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I owe much of the information in this to my experience with influenza (having it in 2003), the CIBA Collection of Medical Illustrations Vol 7 Respiratory System Frank H Netter MD and to the CDC. I was glued to the website in 2003.

Influenza can have some really nasty complications. I just want to go over them because I was inadequately taught about influenza in medical school and residency. It could be my fault because I fell asleep a lot second year, but I had an influenza complication in 2003 that put me out for two months and really took a full year to recover from. The clinic I used to work at thought I was malingering, especially the other doctors, so my impression is that I am not the only doctor who doesn't understand influenza very well. I think we're going to learn fast this year.

Four main complications.

First is "primary influenza viral pneumonia". It develops in one to three days after influenza hits and has a high mortality. Symptoms are high fever, dyspnea and cyanosis (turning blue because of lack of oxygen). People may not cough anything up or may cough up blood. The lungs have diffuse rales, wheezes and generally decreased breath sounds. Usually signs of consolidation are absent. If tracheal secretions are obtained by bronchoscopy, there are no bacterial pathogens or polymorphonuclear leukocytes. Chest x-ray shows diffuse reticulonodular infiltrates that are more prominent in the midlung fields. A severe case can progress to respiratory failure and vascular collapse. Milder cases need rest most of all, until the lung swelling subsides and heartrate returns to normal at rest and ambulating.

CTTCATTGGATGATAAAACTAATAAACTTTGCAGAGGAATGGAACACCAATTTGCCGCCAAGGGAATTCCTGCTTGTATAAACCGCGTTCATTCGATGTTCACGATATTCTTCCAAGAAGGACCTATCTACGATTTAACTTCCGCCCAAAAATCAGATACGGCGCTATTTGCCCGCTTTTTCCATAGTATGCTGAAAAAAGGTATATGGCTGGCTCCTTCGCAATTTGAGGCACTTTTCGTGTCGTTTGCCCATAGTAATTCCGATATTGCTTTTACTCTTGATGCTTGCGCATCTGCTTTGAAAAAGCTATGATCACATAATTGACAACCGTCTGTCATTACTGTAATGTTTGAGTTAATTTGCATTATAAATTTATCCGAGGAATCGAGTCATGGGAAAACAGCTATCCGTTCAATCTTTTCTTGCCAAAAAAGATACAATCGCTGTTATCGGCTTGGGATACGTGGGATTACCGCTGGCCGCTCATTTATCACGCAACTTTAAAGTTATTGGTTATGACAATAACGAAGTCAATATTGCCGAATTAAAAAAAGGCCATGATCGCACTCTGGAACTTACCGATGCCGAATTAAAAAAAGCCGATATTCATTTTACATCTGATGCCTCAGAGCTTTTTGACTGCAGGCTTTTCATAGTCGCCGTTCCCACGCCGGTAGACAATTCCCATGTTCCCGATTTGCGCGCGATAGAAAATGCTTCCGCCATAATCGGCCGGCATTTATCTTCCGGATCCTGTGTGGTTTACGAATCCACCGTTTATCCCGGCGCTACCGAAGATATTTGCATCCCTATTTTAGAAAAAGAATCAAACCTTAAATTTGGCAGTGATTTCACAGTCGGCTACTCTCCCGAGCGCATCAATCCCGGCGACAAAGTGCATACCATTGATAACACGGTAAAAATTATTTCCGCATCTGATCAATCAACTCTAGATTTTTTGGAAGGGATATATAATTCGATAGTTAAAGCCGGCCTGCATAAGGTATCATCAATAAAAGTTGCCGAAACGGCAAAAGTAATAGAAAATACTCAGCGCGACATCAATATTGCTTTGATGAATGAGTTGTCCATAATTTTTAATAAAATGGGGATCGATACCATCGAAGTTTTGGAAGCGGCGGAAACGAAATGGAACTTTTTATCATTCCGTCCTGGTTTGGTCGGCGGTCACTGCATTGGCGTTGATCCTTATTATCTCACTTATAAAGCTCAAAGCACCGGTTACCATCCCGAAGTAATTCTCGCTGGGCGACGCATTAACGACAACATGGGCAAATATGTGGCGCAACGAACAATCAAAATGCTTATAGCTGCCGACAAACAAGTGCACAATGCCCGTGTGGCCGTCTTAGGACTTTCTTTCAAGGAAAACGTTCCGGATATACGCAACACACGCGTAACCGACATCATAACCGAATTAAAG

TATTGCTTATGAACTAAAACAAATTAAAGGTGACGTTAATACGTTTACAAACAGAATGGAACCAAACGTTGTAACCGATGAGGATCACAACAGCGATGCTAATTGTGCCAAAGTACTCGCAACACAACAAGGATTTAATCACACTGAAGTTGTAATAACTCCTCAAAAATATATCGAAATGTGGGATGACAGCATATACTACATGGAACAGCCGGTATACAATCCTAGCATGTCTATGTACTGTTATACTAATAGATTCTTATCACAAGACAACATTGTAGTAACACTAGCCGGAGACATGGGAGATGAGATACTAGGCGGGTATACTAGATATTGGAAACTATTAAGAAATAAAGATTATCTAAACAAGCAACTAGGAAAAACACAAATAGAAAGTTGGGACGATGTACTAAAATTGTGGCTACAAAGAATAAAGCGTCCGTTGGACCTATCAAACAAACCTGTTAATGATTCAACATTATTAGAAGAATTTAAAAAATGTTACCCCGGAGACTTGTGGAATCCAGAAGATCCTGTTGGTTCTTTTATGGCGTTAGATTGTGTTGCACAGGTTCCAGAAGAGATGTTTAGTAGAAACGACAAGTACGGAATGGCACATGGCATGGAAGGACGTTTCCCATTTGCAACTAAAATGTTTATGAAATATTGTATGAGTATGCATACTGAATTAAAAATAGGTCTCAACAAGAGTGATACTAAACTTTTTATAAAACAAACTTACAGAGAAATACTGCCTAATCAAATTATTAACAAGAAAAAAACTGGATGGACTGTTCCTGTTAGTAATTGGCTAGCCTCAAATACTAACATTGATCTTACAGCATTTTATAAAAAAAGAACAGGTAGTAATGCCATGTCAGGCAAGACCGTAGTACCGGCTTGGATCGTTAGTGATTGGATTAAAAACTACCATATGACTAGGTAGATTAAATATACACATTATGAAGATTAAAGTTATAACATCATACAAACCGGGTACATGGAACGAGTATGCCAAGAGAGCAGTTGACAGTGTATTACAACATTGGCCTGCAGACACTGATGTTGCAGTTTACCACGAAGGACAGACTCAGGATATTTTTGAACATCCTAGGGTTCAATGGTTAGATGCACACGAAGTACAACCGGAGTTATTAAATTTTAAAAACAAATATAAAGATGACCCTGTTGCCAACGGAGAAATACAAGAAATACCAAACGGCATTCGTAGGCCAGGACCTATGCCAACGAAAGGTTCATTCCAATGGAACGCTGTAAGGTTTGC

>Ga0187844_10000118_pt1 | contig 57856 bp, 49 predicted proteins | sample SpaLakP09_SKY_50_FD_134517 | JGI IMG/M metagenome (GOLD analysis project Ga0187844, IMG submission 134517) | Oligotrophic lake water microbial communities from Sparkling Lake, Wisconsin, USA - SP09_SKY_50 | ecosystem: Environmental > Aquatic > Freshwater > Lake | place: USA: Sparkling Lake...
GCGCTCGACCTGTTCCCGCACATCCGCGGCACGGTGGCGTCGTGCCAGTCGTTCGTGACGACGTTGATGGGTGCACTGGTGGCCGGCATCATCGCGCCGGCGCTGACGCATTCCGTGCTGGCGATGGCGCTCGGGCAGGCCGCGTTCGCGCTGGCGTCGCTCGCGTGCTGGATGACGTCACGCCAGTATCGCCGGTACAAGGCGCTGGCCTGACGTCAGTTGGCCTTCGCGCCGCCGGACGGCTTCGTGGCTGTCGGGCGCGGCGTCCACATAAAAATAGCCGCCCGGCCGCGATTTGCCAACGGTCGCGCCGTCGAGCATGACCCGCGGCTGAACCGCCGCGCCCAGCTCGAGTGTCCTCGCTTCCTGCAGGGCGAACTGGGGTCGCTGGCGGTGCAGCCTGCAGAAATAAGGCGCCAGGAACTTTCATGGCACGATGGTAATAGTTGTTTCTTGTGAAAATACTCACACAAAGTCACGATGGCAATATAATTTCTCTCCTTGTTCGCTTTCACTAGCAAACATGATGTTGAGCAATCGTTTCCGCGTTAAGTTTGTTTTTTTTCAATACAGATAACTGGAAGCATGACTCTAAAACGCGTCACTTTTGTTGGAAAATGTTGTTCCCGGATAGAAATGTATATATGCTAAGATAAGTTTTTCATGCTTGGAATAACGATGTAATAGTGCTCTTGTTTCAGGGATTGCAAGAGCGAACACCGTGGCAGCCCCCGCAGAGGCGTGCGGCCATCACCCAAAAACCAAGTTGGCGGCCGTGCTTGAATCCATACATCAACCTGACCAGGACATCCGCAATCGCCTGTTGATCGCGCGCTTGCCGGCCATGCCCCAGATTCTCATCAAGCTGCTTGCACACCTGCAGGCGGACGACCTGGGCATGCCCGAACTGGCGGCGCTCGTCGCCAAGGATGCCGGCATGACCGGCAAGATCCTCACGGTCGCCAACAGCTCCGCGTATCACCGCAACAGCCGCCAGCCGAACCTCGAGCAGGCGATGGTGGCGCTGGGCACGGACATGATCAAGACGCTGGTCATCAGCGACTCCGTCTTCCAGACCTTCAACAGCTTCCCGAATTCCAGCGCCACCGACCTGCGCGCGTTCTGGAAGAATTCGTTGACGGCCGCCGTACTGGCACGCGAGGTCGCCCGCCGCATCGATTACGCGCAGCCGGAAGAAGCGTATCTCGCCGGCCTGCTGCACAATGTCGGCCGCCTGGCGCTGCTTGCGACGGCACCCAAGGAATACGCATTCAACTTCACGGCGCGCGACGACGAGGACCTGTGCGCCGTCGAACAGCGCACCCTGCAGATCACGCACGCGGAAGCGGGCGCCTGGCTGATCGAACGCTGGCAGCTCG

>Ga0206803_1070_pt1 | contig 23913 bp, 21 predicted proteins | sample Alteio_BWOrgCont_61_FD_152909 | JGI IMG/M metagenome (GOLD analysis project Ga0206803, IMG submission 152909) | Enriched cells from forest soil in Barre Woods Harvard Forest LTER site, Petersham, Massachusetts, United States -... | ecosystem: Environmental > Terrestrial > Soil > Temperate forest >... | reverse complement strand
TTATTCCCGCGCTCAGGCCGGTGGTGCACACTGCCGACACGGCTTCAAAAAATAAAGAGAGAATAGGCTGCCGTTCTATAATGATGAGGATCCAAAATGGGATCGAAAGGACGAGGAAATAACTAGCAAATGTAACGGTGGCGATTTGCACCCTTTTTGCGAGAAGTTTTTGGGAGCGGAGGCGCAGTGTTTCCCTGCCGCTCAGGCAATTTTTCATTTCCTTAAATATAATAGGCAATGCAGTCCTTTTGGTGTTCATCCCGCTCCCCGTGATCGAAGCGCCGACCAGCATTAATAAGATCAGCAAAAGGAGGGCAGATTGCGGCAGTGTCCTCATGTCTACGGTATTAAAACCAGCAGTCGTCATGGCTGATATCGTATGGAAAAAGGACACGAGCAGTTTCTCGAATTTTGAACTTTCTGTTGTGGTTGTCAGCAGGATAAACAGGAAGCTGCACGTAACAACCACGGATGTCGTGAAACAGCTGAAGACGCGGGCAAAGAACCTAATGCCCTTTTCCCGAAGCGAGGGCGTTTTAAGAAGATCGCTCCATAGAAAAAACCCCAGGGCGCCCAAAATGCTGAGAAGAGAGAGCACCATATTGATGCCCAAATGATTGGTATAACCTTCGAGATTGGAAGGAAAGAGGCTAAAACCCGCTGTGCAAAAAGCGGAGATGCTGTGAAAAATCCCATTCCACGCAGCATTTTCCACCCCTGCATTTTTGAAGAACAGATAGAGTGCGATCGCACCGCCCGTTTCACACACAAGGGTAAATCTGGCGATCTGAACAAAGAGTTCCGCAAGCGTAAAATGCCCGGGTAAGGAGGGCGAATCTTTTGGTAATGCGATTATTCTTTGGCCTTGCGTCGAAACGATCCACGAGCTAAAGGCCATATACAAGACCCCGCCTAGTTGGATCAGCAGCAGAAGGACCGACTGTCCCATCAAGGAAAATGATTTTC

Second is influenza complicated by secondary bacterial pneumonia. This usually shows up three to six days after the onset of the influenza. The infection may be segmental or lobar in distribution. It can also show up as a patchy bronchopneumonia. Sputum contains abundant neutrophils and bacteria, of which the principal invaders are Streptococcus pneumonia or Staphyloccus aureus. Other possible pathogens include Streptococcus pyogenes, Klebsiella species and Hemophilus influenza.

Third is "Combined influenza viral and bacterial pneumonia." The onset of diffuse viral pneumonia is followed by pleuritic pain and purulent sputum, suggesting bacterial suprainfection. The x-ray generally shows segmental or lobar consolidation or scattered dense areas of bronchopneumonia. The same bacteria are implicated as in any secondary bacterial pneumonia.

Fourth possible complications are really nasty. Acute rhabdomyolysis and myoglobinuria ..... or myocarditis (an inflamed heart) .... or toxic encephalopathy including Reye's syndrome. These "may develop rarely."

All in all, I think it is important for primary care doctors and emergency room doctors to brush up on the complications of influenza.

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